The intention is obvious. The 'Palestinian state' will be formed by three enclaves around the cities of Jenin, Nablus, and Hebron, lacking territorial contiguity. The plan to connect the enclaves with tunnels and bridges means that a strong Israeli presence will exist in most other areas of the West Bank. To drive the point home, Sharon added:

    This Palestinian state will be completely demilitarized. It will be allowed to maintain lightly armed police and internal forces to ensure civil order. Israel will continue to control all movement in and out of the Palestinian state, will command its airspace, and not allow it to form alliances with Israel's enemies.

    Sharon knows very well that it would be virtually impossible for a Palestinian leader to end the conflict in exchange for such limited sovereignty and territory. However, the very mention of the code words 'Palestinian state' - taboo in the right-wing lexicon - endows him with an image of moderation abroad and positions him at the centre of the domestic political spectrum. Such gestures also win him an almost unlimited amount of time to continue his programme of politicide . . . ."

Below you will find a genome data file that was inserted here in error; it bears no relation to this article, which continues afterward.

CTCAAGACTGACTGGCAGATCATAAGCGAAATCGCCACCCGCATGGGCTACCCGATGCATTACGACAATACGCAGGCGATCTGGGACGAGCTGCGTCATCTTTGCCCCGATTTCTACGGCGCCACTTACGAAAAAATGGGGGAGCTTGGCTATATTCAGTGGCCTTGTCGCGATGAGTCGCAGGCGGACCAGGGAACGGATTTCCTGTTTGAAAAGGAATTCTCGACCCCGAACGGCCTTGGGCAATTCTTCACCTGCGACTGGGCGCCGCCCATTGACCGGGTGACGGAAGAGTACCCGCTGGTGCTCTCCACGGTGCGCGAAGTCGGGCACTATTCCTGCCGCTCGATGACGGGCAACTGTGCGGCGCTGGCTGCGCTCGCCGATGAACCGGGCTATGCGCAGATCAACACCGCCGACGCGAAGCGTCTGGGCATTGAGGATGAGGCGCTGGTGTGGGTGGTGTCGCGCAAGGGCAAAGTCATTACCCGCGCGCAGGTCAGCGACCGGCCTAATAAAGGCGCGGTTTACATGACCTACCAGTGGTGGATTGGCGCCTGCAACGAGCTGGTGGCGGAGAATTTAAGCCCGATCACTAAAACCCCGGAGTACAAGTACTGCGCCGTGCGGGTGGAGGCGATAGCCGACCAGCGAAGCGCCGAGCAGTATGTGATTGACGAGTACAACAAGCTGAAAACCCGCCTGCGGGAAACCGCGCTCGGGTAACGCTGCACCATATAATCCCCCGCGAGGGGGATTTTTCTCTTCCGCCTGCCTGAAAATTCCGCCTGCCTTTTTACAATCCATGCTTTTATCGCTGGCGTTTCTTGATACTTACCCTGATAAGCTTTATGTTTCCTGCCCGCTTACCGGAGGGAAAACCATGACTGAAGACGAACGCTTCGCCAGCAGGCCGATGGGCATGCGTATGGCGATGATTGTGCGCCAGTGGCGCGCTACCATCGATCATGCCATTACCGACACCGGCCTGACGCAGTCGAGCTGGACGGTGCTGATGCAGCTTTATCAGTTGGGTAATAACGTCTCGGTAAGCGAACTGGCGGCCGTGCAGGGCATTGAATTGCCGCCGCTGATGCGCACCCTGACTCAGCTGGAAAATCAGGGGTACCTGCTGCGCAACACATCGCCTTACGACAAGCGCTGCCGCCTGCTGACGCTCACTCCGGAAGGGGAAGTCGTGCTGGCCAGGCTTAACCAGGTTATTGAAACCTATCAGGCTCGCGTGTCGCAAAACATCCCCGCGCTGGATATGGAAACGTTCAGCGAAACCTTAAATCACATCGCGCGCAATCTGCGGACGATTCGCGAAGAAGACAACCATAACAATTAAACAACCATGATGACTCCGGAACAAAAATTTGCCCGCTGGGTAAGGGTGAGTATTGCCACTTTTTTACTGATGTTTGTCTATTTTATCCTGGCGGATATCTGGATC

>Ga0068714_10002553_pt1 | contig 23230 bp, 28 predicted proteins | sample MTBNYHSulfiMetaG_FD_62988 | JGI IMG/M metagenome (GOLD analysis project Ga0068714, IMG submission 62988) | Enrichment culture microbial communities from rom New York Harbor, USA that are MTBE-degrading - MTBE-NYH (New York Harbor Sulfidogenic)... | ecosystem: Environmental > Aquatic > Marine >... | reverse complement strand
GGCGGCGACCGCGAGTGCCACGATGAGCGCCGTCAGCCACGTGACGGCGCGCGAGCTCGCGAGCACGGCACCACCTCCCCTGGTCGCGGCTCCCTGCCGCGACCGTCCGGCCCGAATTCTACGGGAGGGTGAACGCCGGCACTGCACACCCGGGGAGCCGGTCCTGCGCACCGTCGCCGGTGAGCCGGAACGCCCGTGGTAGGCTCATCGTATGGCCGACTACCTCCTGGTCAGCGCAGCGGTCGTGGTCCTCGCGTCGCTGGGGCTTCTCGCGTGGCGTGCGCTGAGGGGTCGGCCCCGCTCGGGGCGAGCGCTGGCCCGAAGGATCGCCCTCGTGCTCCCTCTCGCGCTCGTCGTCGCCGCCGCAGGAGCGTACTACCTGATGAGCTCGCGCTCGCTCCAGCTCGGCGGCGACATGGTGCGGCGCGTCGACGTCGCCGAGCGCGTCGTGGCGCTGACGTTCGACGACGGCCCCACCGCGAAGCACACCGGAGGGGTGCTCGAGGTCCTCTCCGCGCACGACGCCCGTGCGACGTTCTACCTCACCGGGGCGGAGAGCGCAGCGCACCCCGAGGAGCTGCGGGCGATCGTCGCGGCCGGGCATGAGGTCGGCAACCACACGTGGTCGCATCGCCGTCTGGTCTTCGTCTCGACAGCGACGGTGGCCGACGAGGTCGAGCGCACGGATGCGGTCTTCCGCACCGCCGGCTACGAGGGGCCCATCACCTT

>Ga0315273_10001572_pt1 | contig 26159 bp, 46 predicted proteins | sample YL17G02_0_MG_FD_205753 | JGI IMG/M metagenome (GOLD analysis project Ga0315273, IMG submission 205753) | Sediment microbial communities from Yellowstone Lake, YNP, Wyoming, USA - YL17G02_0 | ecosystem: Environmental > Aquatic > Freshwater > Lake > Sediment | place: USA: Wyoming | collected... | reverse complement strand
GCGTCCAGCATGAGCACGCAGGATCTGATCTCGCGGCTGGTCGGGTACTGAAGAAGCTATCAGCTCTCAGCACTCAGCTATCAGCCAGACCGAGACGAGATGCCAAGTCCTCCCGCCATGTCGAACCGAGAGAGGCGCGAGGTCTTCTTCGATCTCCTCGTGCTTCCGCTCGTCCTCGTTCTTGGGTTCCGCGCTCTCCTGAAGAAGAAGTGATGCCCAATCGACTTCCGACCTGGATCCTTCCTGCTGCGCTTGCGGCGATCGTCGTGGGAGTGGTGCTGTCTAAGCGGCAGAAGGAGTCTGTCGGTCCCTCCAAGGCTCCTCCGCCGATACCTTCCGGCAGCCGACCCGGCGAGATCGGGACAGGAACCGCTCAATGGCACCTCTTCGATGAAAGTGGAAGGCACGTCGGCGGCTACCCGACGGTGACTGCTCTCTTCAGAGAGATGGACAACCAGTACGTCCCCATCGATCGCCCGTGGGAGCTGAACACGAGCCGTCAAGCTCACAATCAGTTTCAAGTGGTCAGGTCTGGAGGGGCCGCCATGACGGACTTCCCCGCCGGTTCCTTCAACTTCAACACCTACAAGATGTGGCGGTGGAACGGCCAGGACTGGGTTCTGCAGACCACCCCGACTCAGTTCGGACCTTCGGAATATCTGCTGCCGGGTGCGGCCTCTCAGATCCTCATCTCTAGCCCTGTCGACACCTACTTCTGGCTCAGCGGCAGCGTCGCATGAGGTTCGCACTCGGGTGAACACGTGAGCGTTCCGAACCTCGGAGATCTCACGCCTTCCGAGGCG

5. On the backasswards Israeli position based on a faulty presumption, namely:

    ". . . the presumption that the root of the violence lies in 'Palestinian terrorism', rather than in Israel's generation-long occupation and illegal colonization of Palestinian lands and its exploitation and harassment of the entire people. Thus the initial Israeli 'condition' states that: 'In the first phase of the plan and as a condition for progress to the second phase, the Palestinians will complete the dismantling of terrorist organizations . . . and their infrastructure, collect all illegal weapons and transfer them to a third party'. Were the document's framers to adopt a more accurate perspective on the historical and political causalities, they would propose the prompt termination of occupation, and withdrawal of Israeli military forces to the pre-1967 borders as the first - and not the last - phase of the process. Under such conditions, it would then make sense to demand that the sovereign Palestinian state cease its resistance against a non-existent occupation and act, gradually but forcefully, against terrorist organizations that might endanger its own authority or stability."